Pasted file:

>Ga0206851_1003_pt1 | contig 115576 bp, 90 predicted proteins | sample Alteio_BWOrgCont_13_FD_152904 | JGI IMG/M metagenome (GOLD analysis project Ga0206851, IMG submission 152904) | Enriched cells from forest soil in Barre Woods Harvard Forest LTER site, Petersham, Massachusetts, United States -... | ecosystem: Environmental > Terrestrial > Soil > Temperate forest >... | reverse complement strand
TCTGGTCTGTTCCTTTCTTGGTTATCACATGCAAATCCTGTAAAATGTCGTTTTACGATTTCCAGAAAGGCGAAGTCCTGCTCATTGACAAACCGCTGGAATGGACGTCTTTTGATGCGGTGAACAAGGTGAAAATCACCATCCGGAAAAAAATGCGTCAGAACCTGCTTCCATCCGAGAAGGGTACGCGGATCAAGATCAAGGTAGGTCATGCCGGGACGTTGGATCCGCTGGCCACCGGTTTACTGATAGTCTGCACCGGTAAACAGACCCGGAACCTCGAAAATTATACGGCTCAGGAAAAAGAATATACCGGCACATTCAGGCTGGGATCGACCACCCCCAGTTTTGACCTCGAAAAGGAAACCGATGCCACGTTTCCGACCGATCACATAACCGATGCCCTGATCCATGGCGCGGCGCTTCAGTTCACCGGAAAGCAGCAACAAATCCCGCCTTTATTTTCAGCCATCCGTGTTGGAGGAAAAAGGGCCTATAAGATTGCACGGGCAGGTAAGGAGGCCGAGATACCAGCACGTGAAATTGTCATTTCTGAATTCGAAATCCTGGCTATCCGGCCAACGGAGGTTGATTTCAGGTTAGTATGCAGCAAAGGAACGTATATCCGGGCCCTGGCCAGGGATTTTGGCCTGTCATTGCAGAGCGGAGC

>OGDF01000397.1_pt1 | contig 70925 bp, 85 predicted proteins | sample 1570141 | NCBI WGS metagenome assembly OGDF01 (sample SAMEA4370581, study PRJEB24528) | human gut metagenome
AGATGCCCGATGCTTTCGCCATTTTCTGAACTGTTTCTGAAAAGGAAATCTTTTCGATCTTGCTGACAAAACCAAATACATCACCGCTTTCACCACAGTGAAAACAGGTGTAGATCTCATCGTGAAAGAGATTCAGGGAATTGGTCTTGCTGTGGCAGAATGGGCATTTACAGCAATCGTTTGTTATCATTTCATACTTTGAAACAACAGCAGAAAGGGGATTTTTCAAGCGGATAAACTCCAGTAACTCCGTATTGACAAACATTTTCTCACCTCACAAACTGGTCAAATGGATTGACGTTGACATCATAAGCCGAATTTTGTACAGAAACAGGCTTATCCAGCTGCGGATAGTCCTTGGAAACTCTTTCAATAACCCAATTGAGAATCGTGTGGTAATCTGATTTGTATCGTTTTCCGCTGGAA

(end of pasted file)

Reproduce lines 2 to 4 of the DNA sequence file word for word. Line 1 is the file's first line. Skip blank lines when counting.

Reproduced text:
TCTGGTCTGTTCCTTTCTTGGTTATCACATGCAAATCCTGTAAAATGTCGTTTTACGATTTCCAGAAAGGCGAAGTCCTGCTCATTGACAAACCGCTGGAATGGACGTCTTTTGATGCGGTGAACAAGGTGAAAATCACCATCCGGAAAAAAATGCGTCAGAACCTGCTTCCATCCGAGAAGGGTACGCGGATCAAGATCAAGGTAGGTCATGCCGGGACGTTGGATCCGCTGGCCACCGGTTTACTGATAGTCTGCACCGGTAAACAGACCCGGAACCTCGAAAATTATACGGCTCAGGAAAAAGAATATACCGGCACATTCAGGCTGGGATCGACCACCCCCAGTTTTGACCTCGAAAAGGAAACCGATGCCACGTTTCCGACCGATCACATAACCGATGCCCTGATCCATGGCGCGGCGCTTCAGTTCACCGGAAAGCAGCAACAAATCCCGCCTTTATTTTCAGCCATCCGTGTTGGAGGAAAAAGGGCCTATAAGATTGCACGGGCAGGTAAGGAGGCCGAGATACCAGCACGTGAAATTGTCATTTCTGAATTCGAAATCCTGGCTATCCGGCCAACGGAGGTTGATTTCAGGTTAGTATGCAGCAAAGGAACGTATATCCGGGCCCTGGCCAGGGATTTTGGCCTGTCATTGCAGAGCGGAGC

>OGDF01000397.1_pt1 | contig 70925 bp, 85 predicted proteins | sample 1570141 | NCBI WGS metagenome assembly OGDF01 (sample SAMEA4370581, study PRJEB24528) | human gut metagenome
AGATGCCCGATGCTTTCGCCATTTTCTGAACTGTTTCTGAAAAGGAAATCTTTTCGATCTTGCTGACAAAACCAAATACATCACCGCTTTCACCACAGTGAAAACAGGTGTAGATCTCATCGTGAAAGAGATTCAGGGAATTGGTCTTGCTGTGGCAGAATGGGCATTTACAGCAATCGTTTGTTATCATTTCATACTTTGAAACAACAGCAGAAAGGGGATTTTTCAAGCGGATAAACTCCAGTAACTCCGTATTGACAAACATTTTCTCACCTCACAAACTGGTCAAATGGATTGACGTTGACATCATAAGCCGAATTTTGTACAGAAACAGGCTTATCCAGCTGCGGATAGTCCTTGGAAACTCTTTCAATAACCCAATTGAGAATCGTGTGGTAATCTGATTTGTATCGTTTTCCGCTGGAA